Main menu


Lenders told to 'step up' by financial regulator amid mortgage rates surge

featured image


osses of the UK’s financial watchdog have said lenders need to “step up” to support stressed homeowners facing surging mortgage rates.

Richard Lloyd, the interim chair of the Financial Conduct Authority (FCA), said it is watching banks “closely” to ensure they live up to the regulator’s standards during the cost-of-living crisis.

This is extremely stressful for individuals … therefore we really need lenders to step up

He told the Treasury Committee: “On the state of the (mortgage) market, of course we are worried”

“This is extremely stressful for individuals, for their mental health and finances in a way that people haven’t experienced in the housing market for some time.

“Therefore, we really need lenders to step up.

“We are ready to do more, but at the moment we are in the stage of making very clear to lenders the kind of standards that we expect.”

Mr Lloyd explained that this involves certain expectations over how people will be treated if they do fall into financial difficulty, and the need for effective communications and tailored support.

They may have got a fixed-rate mortgage at 2 to 2.5%, and when that expires, may be looking at a materially higher rate at 5% or more

Nikhil Rathi, the FCA’s chief executive, emphasized that 18 to 30-year-olds who became first-time buyers in the last few years are particularly at risk.

“Quite often they will have stretched themselves to purchase a property”, he said.

“They may have got a fixed-rate mortgage at 2 to 2.5%, and when that expires, may be looking at a materially higher rate at 5% or more.

“That’s a part of the market that we need to watch very closely indeed.”

The remarks come as the average two- and five-year fixed-rate mortgage surpassed 6% for the first time since 2008 following the former Chancellor’s mini-budget, which sparked volatility in the financial markets.

It means that homeowners could face much higher mortgage rates once their current deal comes to an end, and it has raised fears that more borrowers will amass debt that they cannot afford to pay off.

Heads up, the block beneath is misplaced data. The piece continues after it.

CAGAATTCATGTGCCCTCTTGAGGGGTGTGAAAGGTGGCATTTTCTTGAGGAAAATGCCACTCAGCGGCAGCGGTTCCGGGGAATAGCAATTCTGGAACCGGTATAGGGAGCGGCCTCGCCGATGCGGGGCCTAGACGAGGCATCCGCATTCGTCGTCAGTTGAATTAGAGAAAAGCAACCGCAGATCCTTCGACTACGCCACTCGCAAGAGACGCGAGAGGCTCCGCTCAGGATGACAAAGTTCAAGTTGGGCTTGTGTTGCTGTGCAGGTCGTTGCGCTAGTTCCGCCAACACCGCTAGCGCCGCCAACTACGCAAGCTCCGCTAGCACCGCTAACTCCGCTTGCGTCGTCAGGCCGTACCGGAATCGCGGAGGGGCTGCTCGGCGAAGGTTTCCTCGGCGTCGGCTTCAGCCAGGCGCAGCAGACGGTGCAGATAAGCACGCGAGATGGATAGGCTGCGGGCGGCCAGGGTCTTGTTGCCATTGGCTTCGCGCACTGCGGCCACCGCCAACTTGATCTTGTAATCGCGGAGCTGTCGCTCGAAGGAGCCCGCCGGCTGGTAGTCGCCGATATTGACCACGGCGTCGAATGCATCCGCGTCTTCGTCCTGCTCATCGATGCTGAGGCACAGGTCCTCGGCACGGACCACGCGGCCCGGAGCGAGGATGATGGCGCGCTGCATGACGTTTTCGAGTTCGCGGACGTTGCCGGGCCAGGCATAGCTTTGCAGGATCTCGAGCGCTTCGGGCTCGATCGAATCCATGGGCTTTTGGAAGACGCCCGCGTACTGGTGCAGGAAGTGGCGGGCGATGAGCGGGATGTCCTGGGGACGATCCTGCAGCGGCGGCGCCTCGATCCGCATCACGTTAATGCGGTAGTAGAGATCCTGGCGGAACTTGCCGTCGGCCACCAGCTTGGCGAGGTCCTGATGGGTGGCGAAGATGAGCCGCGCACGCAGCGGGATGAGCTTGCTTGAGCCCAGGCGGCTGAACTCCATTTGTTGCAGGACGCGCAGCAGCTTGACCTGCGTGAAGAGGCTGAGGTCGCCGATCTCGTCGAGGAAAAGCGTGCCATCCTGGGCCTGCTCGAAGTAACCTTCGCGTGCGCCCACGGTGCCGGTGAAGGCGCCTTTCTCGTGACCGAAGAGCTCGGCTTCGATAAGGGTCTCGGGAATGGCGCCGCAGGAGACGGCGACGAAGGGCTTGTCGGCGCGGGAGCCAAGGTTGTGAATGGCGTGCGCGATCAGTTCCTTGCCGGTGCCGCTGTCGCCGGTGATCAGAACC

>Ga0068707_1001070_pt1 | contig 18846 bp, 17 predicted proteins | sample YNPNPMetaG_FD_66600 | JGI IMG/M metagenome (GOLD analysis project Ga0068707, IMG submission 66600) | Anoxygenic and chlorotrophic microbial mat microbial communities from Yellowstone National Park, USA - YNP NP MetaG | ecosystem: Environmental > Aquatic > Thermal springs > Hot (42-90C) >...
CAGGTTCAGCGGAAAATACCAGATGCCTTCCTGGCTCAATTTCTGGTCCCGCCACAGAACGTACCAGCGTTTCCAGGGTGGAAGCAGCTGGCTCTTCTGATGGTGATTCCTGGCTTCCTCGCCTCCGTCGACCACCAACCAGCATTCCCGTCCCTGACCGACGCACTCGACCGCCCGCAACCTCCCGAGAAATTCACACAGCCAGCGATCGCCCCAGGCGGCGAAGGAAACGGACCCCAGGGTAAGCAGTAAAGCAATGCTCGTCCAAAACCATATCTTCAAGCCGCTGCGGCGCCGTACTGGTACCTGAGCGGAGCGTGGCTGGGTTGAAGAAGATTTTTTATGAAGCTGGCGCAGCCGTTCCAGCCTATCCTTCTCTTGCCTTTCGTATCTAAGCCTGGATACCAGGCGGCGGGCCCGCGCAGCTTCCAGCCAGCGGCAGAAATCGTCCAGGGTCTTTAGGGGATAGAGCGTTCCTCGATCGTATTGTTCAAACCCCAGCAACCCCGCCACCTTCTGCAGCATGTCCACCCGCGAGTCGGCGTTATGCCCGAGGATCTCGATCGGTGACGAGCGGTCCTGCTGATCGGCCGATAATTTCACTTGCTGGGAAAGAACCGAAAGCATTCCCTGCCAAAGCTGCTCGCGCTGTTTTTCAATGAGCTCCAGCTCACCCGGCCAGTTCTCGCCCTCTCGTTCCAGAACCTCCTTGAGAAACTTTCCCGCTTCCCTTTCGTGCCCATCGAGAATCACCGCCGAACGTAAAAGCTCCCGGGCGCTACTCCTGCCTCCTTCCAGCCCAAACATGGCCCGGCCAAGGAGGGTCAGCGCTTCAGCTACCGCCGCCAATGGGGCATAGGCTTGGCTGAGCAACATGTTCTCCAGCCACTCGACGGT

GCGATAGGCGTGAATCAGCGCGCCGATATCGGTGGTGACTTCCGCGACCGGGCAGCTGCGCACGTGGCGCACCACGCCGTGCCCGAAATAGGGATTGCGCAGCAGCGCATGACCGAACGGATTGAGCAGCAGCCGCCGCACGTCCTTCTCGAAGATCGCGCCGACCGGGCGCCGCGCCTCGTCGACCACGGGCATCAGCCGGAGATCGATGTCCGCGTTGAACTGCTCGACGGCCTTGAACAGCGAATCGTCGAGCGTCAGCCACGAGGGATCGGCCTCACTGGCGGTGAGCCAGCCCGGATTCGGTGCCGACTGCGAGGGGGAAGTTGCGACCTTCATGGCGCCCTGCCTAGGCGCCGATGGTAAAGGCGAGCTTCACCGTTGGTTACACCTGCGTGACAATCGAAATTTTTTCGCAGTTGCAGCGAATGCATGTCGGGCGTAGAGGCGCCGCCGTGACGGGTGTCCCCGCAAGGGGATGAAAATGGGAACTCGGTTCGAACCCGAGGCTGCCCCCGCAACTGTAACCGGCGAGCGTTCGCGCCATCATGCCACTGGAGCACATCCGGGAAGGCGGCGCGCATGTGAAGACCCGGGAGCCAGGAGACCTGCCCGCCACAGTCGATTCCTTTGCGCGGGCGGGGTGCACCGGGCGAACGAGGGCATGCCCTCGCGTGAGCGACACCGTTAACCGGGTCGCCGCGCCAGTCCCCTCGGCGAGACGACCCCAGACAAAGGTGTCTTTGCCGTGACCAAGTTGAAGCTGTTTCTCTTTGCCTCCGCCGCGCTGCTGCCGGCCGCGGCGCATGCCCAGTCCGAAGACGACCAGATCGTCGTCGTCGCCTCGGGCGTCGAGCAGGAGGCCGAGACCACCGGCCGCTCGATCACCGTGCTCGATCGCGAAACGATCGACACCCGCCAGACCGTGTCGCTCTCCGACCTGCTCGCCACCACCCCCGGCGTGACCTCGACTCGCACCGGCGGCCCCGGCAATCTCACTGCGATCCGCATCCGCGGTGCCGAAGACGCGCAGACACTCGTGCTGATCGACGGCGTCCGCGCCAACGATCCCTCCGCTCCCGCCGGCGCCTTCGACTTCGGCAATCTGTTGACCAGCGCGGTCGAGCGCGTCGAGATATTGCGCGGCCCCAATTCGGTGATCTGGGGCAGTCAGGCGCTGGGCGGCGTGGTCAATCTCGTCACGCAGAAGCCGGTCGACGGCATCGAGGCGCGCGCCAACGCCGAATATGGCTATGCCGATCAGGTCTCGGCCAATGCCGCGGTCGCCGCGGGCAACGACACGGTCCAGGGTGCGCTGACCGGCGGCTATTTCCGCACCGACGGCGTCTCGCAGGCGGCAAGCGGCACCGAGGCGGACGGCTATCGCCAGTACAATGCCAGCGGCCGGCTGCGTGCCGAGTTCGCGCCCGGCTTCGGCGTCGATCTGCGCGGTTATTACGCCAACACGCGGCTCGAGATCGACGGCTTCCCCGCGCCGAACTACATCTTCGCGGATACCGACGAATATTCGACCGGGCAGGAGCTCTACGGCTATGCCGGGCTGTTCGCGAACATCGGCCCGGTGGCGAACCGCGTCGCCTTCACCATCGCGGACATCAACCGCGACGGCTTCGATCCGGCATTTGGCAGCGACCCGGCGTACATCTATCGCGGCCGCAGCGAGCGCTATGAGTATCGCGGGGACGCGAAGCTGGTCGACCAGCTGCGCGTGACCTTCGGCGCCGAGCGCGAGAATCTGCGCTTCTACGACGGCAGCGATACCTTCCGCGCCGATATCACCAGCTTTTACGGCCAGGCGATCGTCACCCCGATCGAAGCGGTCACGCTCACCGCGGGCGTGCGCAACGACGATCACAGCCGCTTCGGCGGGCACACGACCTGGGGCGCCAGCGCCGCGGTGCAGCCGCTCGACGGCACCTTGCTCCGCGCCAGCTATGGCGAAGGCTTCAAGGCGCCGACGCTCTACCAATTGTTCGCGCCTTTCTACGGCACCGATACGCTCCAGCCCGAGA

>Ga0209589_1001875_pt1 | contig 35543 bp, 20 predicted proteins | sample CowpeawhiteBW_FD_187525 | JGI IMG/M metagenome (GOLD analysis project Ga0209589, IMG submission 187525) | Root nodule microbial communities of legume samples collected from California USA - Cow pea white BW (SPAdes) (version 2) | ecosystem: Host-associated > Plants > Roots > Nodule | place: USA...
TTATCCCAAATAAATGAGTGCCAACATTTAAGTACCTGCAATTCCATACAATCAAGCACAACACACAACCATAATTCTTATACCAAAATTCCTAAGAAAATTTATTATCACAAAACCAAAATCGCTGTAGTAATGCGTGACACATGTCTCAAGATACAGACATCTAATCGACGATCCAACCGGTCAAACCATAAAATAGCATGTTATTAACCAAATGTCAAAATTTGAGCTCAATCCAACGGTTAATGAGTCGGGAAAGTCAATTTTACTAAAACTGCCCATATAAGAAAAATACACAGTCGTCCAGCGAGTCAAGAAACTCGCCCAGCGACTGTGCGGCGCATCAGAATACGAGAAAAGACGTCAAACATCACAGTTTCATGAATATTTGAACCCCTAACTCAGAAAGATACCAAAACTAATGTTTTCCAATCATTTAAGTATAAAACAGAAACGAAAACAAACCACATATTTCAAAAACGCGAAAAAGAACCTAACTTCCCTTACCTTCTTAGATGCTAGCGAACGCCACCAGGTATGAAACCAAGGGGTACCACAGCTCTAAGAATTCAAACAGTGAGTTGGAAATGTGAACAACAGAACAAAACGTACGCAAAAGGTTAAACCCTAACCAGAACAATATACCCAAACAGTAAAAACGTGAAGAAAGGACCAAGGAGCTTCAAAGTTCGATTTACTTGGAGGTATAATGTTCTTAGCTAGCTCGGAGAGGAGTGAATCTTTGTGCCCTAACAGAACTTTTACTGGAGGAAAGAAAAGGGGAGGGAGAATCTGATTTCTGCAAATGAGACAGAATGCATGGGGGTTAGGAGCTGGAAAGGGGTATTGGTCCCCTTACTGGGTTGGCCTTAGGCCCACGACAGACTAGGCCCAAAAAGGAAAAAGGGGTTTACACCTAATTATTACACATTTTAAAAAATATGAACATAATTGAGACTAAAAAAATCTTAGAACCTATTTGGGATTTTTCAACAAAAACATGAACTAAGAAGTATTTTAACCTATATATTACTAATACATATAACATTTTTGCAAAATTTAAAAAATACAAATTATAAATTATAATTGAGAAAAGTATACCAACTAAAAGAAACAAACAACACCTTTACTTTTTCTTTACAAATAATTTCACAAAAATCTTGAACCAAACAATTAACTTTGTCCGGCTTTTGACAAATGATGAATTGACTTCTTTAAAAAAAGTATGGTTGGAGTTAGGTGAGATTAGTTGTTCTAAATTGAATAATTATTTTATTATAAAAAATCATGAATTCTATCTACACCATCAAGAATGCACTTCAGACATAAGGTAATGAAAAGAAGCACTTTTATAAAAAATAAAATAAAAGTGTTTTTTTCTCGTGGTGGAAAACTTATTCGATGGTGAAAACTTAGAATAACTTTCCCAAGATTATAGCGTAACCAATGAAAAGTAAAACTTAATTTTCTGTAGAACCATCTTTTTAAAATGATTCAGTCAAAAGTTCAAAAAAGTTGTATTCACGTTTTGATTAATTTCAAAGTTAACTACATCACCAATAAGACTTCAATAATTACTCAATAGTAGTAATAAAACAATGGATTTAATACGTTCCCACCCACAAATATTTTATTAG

But Mr Rathi told the Treasury Committee – which was scrutinizing the leaders of the regulator – that the UK is in a much more resilient period than it was during the 2008 financial crisis.

“I don’t think that we are in the same situation that we were a decade or so ago”, he said.

“We have seen the lowest numbers of customers in arrears since 2007.

“Not diminishing how serious the situation is and how challenging this period is going to be for consumers around the country, we are going into this situation in a much more resilient position than in previous cases.”

He added that there are important intervention measures that lenders can take to help struggling mortgage holders, such as offering forbearance holidays, extending their mortgage term, or re-considering early repayment charges.

Helping customers find their feet would be a much better outcome than having to repossess their home, both for consumers and for banks, he said.

Both bosses stressed that the FCA was working hard to ensure the UK does not enter a crisis similar to the financial crash.

Mr Rathi acknowledged that there are “pockets of bad practice” in the industry, but that the watchdog is taking action to ensure badly-behaving firms “sort themselves out”.